BG 3.36: Arjuna said: O descendant of Vṛṣṇi, by what is one impelled to sinful acts, even unwillingly, as if engaged by force?
BG 3.37: The Supreme Personality of Godhead said: It is lust only, Arjuna, which is born of contact with the material mode of passion and later transformed into wrath, and which is the all-devouring sinful enemy of this world.
BG 3.38: As fire is covered by smoke, as a mirror is covered by dust, or as the embryo is covered by the womb, the living entity is similarly covered by different degrees of this lust.
BG 3.39: Thus the wise living entity's pure consciousness becomes covered by his eternal enemy in the form of lust, which is never satisfied and which burns like fire.
BG 3.40: The senses, the mind and the intelligence are the sitting places of this lust. Through them lust covers the real knowledge of the living entity and bewilders him.
BG 3.41: Therefore, O Arjuna, best of the Bhāratas, in the very beginning curb this great symbol of sin [lust] by regulating the senses, and slay this destroyer of knowledge and self-realization.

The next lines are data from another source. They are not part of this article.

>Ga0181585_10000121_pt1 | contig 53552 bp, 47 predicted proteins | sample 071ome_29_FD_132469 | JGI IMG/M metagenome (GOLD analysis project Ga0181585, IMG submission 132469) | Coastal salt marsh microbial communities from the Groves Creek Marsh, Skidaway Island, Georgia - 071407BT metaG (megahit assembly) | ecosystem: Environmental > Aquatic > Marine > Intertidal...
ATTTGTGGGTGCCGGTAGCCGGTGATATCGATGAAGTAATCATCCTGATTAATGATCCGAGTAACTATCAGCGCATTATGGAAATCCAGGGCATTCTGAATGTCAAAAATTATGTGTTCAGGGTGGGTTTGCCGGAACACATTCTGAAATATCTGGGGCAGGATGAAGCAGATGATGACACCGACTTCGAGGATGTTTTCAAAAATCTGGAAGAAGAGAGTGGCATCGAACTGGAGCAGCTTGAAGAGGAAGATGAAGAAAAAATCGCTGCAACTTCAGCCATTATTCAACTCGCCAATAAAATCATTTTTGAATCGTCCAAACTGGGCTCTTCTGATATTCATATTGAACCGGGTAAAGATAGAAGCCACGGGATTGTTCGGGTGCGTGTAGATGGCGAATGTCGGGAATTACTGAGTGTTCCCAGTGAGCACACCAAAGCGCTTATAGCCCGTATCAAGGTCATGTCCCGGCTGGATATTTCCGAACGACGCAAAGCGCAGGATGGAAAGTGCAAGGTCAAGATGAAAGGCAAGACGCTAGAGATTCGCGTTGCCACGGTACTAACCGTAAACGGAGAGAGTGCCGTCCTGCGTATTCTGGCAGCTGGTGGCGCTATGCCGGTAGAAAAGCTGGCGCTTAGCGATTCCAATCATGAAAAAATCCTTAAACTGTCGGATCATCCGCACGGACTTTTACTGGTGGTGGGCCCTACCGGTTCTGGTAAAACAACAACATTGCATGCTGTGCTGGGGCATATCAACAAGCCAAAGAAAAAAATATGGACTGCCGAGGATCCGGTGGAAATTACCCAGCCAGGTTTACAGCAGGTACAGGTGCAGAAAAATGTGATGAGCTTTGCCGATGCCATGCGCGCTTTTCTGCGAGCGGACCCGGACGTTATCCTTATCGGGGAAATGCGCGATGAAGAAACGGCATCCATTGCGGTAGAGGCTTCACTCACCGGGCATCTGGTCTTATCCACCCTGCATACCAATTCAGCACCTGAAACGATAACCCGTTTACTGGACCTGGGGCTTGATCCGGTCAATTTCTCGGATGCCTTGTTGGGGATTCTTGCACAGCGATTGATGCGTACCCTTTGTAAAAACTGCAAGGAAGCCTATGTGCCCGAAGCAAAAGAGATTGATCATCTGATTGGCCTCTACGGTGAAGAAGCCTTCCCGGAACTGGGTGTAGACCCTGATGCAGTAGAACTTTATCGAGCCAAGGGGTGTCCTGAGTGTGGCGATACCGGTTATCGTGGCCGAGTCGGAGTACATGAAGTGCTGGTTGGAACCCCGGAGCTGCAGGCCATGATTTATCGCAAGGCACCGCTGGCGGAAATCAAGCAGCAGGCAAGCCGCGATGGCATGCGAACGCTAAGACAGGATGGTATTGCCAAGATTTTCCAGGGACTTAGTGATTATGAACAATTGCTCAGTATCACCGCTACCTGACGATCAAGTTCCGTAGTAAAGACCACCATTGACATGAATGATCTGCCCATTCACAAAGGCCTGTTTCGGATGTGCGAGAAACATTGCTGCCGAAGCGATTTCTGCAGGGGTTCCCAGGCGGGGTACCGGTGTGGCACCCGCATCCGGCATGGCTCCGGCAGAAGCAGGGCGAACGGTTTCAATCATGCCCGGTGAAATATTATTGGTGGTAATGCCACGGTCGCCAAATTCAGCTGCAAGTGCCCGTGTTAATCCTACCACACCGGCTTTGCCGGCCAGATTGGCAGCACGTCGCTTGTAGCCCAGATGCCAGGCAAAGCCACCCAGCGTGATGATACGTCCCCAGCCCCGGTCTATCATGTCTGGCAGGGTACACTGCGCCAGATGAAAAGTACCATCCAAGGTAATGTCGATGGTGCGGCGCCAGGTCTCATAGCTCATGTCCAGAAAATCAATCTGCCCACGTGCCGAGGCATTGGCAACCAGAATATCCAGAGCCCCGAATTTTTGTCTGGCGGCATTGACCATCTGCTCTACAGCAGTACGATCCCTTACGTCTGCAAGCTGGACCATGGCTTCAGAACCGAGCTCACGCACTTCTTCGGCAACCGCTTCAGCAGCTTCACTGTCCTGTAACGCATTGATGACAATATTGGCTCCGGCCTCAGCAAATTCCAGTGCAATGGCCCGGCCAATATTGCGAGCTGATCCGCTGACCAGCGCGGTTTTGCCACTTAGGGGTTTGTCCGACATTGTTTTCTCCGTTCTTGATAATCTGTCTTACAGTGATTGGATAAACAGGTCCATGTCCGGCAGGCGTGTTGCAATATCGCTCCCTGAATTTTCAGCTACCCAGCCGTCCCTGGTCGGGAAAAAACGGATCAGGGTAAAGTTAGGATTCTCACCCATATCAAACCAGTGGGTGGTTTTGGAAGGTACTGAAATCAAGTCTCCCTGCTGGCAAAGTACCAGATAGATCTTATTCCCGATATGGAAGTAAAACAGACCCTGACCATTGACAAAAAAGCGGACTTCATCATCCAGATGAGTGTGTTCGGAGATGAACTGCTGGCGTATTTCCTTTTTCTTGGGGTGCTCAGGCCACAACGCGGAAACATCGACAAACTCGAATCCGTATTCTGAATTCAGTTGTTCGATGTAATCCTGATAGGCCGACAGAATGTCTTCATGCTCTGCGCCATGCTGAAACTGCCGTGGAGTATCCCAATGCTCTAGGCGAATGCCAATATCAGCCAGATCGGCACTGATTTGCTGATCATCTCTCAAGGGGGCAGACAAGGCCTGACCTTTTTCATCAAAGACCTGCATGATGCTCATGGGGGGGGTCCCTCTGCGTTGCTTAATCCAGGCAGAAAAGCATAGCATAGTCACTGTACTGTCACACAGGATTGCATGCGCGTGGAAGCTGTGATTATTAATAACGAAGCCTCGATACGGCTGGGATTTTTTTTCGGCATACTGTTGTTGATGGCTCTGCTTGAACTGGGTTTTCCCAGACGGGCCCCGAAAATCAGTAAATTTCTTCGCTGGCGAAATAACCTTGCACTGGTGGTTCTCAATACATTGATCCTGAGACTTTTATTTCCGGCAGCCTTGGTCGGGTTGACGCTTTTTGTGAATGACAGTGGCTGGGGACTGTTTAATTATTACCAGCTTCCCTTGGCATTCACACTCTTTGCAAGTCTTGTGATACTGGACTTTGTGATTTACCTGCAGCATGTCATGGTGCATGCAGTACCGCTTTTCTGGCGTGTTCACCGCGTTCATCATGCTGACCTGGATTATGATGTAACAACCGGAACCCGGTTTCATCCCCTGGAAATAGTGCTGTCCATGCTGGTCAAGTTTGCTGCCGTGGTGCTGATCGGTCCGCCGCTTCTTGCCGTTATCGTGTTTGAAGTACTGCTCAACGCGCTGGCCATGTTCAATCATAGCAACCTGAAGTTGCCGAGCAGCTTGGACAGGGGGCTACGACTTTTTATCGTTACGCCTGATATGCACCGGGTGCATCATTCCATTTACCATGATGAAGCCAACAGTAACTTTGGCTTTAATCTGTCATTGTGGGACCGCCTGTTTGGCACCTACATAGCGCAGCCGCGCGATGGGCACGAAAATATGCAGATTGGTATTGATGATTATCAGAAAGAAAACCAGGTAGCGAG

BG 3.42: The working senses are superior to dull matter; mind is higher than the senses; intelligence is still higher than the mind; and he [the soul] is even higher than the intelligence.
BG 3.43: Thus knowing oneself to be transcendental to the material senses, mind and intelligence, O mighty-armed Arjuna, one should steady the mind by deliberate spiritual intelligence [Kṛṣṇa consciousness] and thus — by spiritual strength — conquer this insatiable enemy known as lust.
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His Divine Grace A. C. Bhaktivedanta Swami Prabhupāda, Founder Ācārya of the International Society for Krishna Consciousness